I also know of this superstition and I’m from Trinidad in the Caribbean. Though I don’t know if it’s from here or from my Venezuelan grandmother. I actuallt found this discussion because I was trying to prove to my sister she didn’t need to take down the mirrors as it’s storming outside at the moment. We do have alot of these old traditions or superstitions that we stick to though. One such example is a ‘cure’ for hiccups…you put a rolled up piece of wet string on the forehead for it to stop. I know it’s silly but when we’ve tried everything else to get rid of the baby’s hiccups we do go back to the string!

    • Wade | Vagabond Journey.com

      This is a tradition that has been spread all over the world — perhaps there is something to it?

  • nelson

    i know a guy who got hit by a lightning becasue of his machete. he waswalking by the beach in the middle of the night and the lightning strucked him and sent him to the hopsital he didnt die but he was close to. the machete reflected light and atracted the lightning so i believed mirrors and other things that reflect light attract lightnings.

  • Sherlock

    The mirrors in rural areas should be covered because it was the case several times that the lightning by passing through the mirror (which is silver or aluminum) broke into pieces and fragments pierced furniture and walls.

    If a person was there, it would have serious injuries.

    Benjamin Franklin himself recommend you cover the mirrors or turn them to the wall. That’s a good practice in the field, but not the city with abundant lightning conductors or lightning rods. I am interested in the subject and want to know if in Europe it is also practiced in the field. Greetings!

    • Jonathan

      Europe seems to be practised in this, definitely Ireland where I’m from. My grandmother and mother do this as well as turning all photographs toward the wall. not sure of the origins. I know that this is also heard of in Russia, though whether or not it is practised I don’t know.

  • Sean

    Grew up in southern Arizona. I remember my grandmother always had us cover mirrors or anything reflective during a thunderstorm (..including our huge 70′s stereo/record player). When I asked the reason for this as a child I got a vague answer about “a sickness”. I always figured perhaps it was a preventive measure for seizures. The power would usually cut out and in the evening the only light would be from the lightning.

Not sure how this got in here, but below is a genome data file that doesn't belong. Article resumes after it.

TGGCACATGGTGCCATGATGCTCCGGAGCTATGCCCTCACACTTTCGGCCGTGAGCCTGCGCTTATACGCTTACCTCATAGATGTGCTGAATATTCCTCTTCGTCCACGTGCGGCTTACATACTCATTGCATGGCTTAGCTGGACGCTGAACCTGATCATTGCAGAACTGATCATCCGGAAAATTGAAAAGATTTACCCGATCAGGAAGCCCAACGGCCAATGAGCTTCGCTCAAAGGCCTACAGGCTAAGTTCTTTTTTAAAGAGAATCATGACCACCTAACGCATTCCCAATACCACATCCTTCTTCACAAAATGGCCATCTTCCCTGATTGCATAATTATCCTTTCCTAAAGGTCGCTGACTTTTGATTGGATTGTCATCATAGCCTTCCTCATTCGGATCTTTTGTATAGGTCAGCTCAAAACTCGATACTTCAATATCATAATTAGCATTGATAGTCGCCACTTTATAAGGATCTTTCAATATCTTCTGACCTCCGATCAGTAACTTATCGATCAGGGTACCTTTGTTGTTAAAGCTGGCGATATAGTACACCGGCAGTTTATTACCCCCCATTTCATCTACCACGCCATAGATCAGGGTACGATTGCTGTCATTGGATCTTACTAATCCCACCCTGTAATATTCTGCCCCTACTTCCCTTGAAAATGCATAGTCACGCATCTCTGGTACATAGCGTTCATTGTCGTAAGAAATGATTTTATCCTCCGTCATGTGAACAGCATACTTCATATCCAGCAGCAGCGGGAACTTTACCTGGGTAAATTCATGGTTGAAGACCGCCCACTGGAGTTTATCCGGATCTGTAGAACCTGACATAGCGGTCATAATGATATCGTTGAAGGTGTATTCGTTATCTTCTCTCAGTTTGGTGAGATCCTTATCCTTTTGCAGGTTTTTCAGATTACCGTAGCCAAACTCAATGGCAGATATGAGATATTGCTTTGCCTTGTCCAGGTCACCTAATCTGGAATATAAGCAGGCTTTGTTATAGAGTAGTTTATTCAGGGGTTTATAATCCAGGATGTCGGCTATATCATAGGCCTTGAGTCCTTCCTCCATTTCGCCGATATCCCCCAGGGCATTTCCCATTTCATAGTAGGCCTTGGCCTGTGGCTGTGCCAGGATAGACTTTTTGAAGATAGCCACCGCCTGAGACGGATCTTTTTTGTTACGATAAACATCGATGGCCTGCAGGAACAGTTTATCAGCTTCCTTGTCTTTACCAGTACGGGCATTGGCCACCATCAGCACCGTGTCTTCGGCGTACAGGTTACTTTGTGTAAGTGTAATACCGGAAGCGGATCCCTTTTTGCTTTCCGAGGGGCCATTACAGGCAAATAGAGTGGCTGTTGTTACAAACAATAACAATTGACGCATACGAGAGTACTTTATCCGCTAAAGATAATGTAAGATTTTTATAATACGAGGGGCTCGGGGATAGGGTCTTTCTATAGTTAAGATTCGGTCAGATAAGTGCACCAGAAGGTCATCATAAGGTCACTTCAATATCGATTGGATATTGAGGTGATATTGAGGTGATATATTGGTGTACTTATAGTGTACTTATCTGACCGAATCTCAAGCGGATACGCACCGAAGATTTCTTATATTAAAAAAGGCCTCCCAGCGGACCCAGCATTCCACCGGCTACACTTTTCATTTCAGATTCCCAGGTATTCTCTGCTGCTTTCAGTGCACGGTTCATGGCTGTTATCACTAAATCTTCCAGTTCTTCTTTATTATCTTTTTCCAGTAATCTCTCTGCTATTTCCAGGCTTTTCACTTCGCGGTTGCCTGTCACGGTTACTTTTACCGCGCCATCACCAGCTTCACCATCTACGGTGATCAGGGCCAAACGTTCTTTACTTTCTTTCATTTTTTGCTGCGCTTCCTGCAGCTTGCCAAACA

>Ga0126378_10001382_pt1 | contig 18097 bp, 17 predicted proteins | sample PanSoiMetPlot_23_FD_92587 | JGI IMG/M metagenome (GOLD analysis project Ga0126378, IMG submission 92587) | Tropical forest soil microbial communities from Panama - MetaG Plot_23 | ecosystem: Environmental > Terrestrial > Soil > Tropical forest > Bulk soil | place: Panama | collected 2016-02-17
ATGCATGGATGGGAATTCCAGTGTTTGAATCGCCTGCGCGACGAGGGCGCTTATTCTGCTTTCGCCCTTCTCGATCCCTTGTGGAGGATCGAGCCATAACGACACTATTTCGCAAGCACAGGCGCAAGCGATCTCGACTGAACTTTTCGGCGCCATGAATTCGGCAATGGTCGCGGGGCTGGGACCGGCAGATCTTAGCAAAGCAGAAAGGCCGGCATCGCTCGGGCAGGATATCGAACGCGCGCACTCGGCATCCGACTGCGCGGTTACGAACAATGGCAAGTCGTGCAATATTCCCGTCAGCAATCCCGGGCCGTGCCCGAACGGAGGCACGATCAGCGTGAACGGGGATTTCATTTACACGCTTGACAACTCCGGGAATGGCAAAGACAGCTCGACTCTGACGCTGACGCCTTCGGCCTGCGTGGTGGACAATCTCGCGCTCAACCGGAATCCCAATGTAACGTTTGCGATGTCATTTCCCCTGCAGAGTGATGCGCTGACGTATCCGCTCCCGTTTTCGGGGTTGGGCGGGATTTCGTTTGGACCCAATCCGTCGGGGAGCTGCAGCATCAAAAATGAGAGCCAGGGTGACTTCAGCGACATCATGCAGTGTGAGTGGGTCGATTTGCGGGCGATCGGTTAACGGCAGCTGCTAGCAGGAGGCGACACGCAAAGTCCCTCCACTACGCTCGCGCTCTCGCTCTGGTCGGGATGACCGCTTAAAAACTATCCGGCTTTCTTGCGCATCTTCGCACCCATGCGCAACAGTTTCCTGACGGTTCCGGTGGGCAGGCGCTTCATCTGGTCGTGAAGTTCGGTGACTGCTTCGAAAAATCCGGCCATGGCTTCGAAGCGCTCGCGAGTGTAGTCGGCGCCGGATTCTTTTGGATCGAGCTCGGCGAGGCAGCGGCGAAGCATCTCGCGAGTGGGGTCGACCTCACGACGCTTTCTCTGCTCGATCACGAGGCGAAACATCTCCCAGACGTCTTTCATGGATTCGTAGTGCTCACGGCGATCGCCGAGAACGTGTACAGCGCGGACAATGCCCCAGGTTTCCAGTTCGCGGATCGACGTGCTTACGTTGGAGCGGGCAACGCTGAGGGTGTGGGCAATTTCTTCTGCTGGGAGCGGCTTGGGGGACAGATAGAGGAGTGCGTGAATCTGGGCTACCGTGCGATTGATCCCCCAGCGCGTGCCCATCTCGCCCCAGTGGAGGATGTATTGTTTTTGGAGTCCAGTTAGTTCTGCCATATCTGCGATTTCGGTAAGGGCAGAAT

During very serious storms I recall we’d be admonished to sit still and not run around, that and to stay away from the outlets.

  • Phil Anderson

    Well surely religion is the best example. I don’t know anybody who has met God in Walmart or seen Jesus perform a miracle but millions of people believe that stuff. They’ll pray for a sick relative to recover but the relative dies – they still don’t get put off. The bible contradicts science as it is full of physical impossibilities (not surprising as it was written so long ago) but followers believe every word and devote much of their life to it even though they don’t see one scrap of evidence to support the existence of any supernatural beings.

  • lily

    I am Italian and when i was little my Nonna(grandmother) covered all the mirrors we had with sheets. Even my mom did the same. I was told to stay away from the windows. I asked about what was the reason “covering the mirrors” ( i was born in september thereby a virgo,,,i needed logic reason) i was told so it would not “attract lightning” and lightning would not “come into the house”….So i say…heh if it works….i am for it. i still do it to this day. Both my Nonna and my mom have passed away, but every time there is a storm, i still “cover the mirrors”.

  • Randy

    Im a Cree indian from Canada. In our Culture we cover our mirrors during a lightning storm out of Respect because of a Grandfather Spirit known as the Thunderbird. A Grandfather is a being from the spirit world something like an Angel from Heaven in Christianity. This being is very important to us because the Thunderbird gives us life by bringing rain (water).

  • Jacinth

    Same as here in the Philippines. We covered it with cloth. It was set in my mind. Thats why if I found broken piece of mirron in the way I face it down so it won’t catch a lightning. It was my belief for a very long time but now I was enlightened. It only reflects the light.